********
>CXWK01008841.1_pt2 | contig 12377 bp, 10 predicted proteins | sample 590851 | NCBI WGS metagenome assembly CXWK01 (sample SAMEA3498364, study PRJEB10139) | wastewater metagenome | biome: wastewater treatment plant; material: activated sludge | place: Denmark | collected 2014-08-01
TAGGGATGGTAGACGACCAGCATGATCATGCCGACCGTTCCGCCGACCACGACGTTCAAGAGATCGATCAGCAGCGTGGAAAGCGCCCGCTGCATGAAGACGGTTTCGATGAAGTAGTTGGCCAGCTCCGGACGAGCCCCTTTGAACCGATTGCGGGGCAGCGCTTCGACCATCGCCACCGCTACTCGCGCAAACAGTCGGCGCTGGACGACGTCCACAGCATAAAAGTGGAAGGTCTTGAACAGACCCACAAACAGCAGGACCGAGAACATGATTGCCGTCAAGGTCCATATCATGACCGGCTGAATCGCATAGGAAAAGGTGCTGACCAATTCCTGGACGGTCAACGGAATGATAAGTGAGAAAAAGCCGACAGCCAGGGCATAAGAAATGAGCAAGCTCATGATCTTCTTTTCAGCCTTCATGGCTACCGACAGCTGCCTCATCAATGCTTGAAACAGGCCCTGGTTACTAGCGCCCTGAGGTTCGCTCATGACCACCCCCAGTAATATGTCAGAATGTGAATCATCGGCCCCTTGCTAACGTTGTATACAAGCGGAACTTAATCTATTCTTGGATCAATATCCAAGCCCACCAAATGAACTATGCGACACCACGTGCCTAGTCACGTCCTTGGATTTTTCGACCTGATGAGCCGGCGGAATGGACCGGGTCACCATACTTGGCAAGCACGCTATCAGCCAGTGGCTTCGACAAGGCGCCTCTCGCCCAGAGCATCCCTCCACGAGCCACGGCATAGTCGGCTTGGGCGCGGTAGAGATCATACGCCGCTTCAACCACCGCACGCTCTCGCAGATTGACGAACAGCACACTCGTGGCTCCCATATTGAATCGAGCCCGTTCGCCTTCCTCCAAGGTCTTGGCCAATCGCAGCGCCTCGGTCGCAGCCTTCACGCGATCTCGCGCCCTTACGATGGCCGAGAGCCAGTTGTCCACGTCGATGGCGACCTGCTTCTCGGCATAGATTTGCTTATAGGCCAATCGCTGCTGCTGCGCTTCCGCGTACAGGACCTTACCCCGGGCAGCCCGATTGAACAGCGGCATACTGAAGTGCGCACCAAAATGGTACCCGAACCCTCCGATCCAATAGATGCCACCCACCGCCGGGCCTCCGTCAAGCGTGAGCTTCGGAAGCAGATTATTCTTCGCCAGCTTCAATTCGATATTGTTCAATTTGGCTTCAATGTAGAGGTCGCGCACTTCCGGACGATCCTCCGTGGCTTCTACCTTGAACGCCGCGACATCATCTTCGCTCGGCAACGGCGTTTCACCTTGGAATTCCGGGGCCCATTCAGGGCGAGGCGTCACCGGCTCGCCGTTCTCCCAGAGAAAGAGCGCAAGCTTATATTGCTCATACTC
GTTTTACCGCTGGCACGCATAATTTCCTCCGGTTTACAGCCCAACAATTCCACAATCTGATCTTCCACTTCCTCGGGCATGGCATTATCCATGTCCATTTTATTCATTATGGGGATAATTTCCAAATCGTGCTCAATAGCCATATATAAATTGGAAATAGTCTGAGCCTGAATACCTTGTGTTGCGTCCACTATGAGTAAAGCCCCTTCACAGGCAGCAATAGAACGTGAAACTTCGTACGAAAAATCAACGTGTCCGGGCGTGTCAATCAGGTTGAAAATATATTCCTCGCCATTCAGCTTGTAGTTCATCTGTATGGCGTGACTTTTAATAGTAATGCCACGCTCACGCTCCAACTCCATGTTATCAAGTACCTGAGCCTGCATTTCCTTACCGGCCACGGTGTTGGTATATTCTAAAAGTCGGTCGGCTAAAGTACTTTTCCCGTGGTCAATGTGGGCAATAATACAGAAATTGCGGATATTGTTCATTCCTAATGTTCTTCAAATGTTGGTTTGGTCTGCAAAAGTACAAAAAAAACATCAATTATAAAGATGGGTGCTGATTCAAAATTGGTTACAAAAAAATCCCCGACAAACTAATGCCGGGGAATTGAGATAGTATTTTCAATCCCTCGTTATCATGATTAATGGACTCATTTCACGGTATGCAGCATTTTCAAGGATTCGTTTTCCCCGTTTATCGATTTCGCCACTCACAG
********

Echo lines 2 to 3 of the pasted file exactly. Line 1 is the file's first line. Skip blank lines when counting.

TAGGGATGGTAGACGACCAGCATGATCATGCCGACCGTTCCGCCGACCACGACGTTCAAGAGATCGATCAGCAGCGTGGAAAGCGCCCGCTGCATGAAGACGGTTTCGATGAAGTAGTTGGCCAGCTCCGGACGAGCCCCTTTGAACCGATTGCGGGGCAGCGCTTCGACCATCGCCACCGCTACTCGCGCAAACAGTCGGCGCTGGACGACGTCCACAGCATAAAAGTGGAAGGTCTTGAACAGACCCACAAACAGCAGGACCGAGAACATGATTGCCGTCAAGGTCCATATCATGACCGGCTGAATCGCATAGGAAAAGGTGCTGACCAATTCCTGGACGGTCAACGGAATGATAAGTGAGAAAAAGCCGACAGCCAGGGCATAAGAAATGAGCAAGCTCATGATCTTCTTTTCAGCCTTCATGGCTACCGACAGCTGCCTCATCAATGCTTGAAACAGGCCCTGGTTACTAGCGCCCTGAGGTTCGCTCATGACCACCCCCAGTAATATGTCAGAATGTGAATCATCGGCCCCTTGCTAACGTTGTATACAAGCGGAACTTAATCTATTCTTGGATCAATATCCAAGCCCACCAAATGAACTATGCGACACCACGTGCCTAGTCACGTCCTTGGATTTTTCGACCTGATGAGCCGGCGGAATGGACCGGGTCACCATACTTGGCAAGCACGCTATCAGCCAGTGGCTTCGACAAGGCGCCTCTCGCCCAGAGCATCCCTCCACGAGCCACGGCATAGTCGGCTTGGGCGCGGTAGAGATCATACGCCGCTTCAACCACCGCACGCTCTCGCAGATTGACGAACAGCACACTCGTGGCTCCCATATTGAATCGAGCCCGTTCGCCTTCCTCCAAGGTCTTGGCCAATCGCAGCGCCTCGGTCGCAGCCTTCACGCGATCTCGCGCCCTTACGATGGCCGAGAGCCAGTTGTCCACGTCGATGGCGACCTGCTTCTCGGCATAGATTTGCTTATAGGCCAATCGCTGCTGCTGCGCTTCCGCGTACAGGACCTTACCCCGGGCAGCCCGATTGAACAGCGGCATACTGAAGTGCGCACCAAAATGGTACCCGAACCCTCCGATCCAATAGATGCCACCCACCGCCGGGCCTCCGTCAAGCGTGAGCTTCGGAAGCAGATTATTCTTCGCCAGCTTCAATTCGATATTGTTCAATTTGGCTTCAATGTAGAGGTCGCGCACTTCCGGACGATCCTCCGTGGCTTCTACCTTGAACGCCGCGACATCATCTTCGCTCGGCAACGGCGTTTCACCTTGGAATTCCGGGGCCCATTCAGGGCGAGGCGTCACCGGCTCGCCGTTCTCCCAGAGAAAGAGCGCAAGCTTATATTGCTCATACTC
GTTTTACCGCTGGCACGCATAATTTCCTCCGGTTTACAGCCCAACAATTCCACAATCTGATCTTCCACTTCCTCGGGCATGGCATTATCCATGTCCATTTTATTCATTATGGGGATAATTTCCAAATCGTGCTCAATAGCCATATATAAATTGGAAATAGTCTGAGCCTGAATACCTTGTGTTGCGTCCACTATGAGTAAAGCCCCTTCACAGGCAGCAATAGAACGTGAAACTTCGTACGAAAAATCAACGTGTCCGGGCGTGTCAATCAGGTTGAAAATATATTCCTCGCCATTCAGCTTGTAGTTCATCTGTATGGCGTGACTTTTAATAGTAATGCCACGCTCACGCTCCAACTCCATGTTATCAAGTACCTGAGCCTGCATTTCCTTACCGGCCACGGTGTTGGTATATTCTAAAAGTCGGTCGGCTAAAGTACTTTTCCCGTGGTCAATGTGGGCAATAATACAGAAATTGCGGATATTGTTCATTCCTAATGTTCTTCAAATGTTGGTTTGGTCTGCAAAAGTACAAAAAAAACATCAATTATAAAGATGGGTGCTGATTCAAAATTGGTTACAAAAAAATCCCCGACAAACTAATGCCGGGGAATTGAGATAGTATTTTCAATCCCTCGTTATCATGATTAATGGACTCATTTCACGGTATGCAGCATTTTCAAGGATTCGTTTTCCCCGTTTATCGATTTCGCCACTCACAG